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Mark Lennihan / AP

Pharmaceutical company and drug distributor executives made one thing clear this week: There's still no agreed-upon solution to lowering the costs of drugs, and that's given them the green light to continue operating under the status quo.

Drug pricing has been a burning political issue well before President Trump called out the industry, ignited by the likes of Martin Shkreli and Valeant Pharmaceuticals. Some companies, like Allergan, have pledged to limit price increases to less than 10%, no more than once per year. But those types of changes are in the minority, and many other drug makers continue to raise list prices that greatly exceed inflation — the latest example being a 552% increase over two years for a naloxone injector, according to Kaiser Health News.

Even the way a lot of pharmaceutical executives talk shows the issue hasn't really changed. Read on to see what some industry executives said during recent earnings conference calls about the pricing environment.

Drug manufacturers

  • Pfizer CEO Ian Read, who was not in this week's congregation of drug companies at the White House, tied lower drug prices to changes the Trump administration would have to make, such as looser Food and Drug Administration regulations and reduced corporate tax rates: "To the extent that they can remove regulations and make it easier and faster to bring drugs to market, that will make the marketplace a lot more competitive, which will then in turn help to bring down drug prices."
  • Eli Lilly CEO Dave Ricks: "I think we all understand the concern (Trump) is raising, and of course others are, that consumer out-of-pocket costs seem to be growing … We did not get into elaborate policy detail in terms of the U.S. pricing environment. But I think there will be time for that later."
  • Merck CEO Ken Frazier said Trump wants to "ease the cost burden on patients. But he was also quick to say he recognizes the importance of this industry, and he doesn't want to interfere with the incentives in the marketplace for us to continue to take risks."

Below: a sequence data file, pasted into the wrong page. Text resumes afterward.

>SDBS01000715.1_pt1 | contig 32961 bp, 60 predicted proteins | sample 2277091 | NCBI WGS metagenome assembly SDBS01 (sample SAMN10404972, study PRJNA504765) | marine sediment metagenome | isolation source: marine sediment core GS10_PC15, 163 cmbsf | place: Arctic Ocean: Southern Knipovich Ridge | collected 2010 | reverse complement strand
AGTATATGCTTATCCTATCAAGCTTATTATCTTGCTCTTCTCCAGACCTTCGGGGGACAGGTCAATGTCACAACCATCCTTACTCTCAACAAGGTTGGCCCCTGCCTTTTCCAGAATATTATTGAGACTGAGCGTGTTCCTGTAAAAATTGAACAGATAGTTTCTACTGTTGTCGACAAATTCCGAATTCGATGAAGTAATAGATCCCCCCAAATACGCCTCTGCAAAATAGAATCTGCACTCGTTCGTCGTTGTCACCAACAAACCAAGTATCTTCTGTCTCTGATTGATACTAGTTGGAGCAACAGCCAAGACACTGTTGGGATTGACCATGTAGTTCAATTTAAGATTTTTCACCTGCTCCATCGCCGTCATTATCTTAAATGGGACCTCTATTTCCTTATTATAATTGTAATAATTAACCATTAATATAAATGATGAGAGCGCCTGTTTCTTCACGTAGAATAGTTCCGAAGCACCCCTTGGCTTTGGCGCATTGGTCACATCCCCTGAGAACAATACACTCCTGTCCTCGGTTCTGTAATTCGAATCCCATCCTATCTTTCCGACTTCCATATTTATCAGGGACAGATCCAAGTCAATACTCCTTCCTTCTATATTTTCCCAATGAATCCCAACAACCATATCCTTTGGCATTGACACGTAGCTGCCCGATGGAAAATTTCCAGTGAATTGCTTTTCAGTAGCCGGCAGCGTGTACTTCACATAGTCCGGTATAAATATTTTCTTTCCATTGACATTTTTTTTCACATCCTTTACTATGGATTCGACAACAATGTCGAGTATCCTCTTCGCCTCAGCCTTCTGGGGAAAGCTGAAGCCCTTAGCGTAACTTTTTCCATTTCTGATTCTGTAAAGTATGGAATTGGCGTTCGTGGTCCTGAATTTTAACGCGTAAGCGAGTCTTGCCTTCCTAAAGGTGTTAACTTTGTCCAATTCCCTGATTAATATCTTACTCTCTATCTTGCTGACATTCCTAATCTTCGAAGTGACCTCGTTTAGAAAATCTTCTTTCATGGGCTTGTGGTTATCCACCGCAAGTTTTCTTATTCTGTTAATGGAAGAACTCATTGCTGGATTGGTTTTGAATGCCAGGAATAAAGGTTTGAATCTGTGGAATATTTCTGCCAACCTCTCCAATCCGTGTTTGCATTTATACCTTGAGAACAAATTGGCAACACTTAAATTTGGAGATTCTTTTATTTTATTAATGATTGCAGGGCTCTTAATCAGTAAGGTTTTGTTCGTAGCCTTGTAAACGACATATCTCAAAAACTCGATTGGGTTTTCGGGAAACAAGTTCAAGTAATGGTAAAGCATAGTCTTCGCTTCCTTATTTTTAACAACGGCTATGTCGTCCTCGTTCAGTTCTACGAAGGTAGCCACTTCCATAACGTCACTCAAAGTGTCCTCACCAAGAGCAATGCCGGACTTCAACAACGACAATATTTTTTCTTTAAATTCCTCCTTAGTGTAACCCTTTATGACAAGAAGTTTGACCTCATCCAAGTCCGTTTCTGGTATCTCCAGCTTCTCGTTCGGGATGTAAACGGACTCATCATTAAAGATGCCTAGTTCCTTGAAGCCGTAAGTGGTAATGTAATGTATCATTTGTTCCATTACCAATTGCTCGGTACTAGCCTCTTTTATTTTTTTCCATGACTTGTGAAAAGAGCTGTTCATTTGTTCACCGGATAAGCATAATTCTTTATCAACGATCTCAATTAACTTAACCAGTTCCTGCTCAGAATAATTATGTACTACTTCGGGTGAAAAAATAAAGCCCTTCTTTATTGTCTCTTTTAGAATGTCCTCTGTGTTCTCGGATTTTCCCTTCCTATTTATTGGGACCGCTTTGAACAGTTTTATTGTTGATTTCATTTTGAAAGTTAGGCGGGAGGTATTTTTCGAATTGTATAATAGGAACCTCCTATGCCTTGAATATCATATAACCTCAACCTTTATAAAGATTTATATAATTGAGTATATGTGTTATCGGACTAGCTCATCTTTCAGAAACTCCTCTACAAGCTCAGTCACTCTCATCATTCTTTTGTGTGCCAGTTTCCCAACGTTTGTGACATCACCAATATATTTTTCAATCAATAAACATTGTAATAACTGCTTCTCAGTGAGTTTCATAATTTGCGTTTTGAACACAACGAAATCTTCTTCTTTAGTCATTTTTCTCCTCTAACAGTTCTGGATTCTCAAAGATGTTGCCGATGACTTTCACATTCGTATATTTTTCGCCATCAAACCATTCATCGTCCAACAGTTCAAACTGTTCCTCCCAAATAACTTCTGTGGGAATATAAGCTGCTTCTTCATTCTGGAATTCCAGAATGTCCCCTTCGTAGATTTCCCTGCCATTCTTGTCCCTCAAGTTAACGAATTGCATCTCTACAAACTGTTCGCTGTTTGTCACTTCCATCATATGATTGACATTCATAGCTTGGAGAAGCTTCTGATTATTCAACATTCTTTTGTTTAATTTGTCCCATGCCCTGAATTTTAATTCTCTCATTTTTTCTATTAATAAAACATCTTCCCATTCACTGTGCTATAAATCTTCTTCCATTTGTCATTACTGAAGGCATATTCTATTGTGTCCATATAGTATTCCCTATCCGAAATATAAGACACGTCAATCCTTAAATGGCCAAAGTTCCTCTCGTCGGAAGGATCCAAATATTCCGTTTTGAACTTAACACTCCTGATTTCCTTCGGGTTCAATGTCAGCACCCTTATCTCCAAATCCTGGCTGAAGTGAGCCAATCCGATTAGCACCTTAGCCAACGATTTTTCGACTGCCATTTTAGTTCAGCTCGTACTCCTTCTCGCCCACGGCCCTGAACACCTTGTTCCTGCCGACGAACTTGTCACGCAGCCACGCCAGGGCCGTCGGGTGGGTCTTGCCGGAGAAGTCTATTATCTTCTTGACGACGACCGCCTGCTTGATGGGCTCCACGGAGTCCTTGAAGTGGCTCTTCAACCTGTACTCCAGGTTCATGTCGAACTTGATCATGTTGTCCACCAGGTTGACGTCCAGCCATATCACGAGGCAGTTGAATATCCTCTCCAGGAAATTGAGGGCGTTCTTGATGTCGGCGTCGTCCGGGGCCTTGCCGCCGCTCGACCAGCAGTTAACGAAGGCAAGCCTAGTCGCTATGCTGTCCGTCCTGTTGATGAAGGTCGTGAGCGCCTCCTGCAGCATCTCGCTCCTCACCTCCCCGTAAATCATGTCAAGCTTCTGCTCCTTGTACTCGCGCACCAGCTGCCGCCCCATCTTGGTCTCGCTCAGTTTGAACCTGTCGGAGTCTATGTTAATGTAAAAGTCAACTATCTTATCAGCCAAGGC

Drug distribution companies

  • AmerisourceBergen CFO Tim Guttman said the company benefited from drug companies raising prices normally in January, and he still expects the usual price increases in June or July. However, there's less certainty about those summer price hikes: "This is clearly an open item given the unpredictability of pricing actions and the heightened level of scrutiny."
  • McKesson CFO James Beer said he has seen "mid to high single-digit brand manufacturer price inflation," and he senses that drug companies don't mind giving distributors their cut: "I think the manufacturers very much appreciate the work that we do and certainly have a willingness to fund our business model."

Go deeper

1 hour ago - World

Mapped: The world's most and least corrupt countries

Expand chart
Data: Transparency International; Map: Jared Whalen/Axios

The most corrupt governments in the world are in South Sudan, Syria and Somalia, according to Transparency International's annual index, while the "cleanest" are in Denmark, Finland and New Zealand.

  • Breaking it down: The U.S. is 27th, China 66th, India 85th, Brazil 96th and Russia 136th. Scroll over the map to see each country's ranking.

Crypto leads to massive surge in online scams

Expand chart
Reproduced from FTC; Chart: Axios Visuals

Bogus cryptocurrency investments led to an unprecedented increase in online scams last year, according to new data from the Federal Trade Commission (FTC).

Why it matters: Cryptocurrency is an easy target because while it's surging in popularity, there's still a lot of confusion about how it works.

Tina Reed, author of Vitals
3 hours ago - Health

New clues emerge on long COVID

Illustration: Maura Losch/Axios

The presence of certain autoantibodies or high amounts of coronavirus RNA in the blood could be indicators a patient has a higher chance of developing long COVID, according to a new study in the journal Cell.

  • Other factors include a person having Type 2 diabetes or the reactivation of the Epstein-Barr virus.

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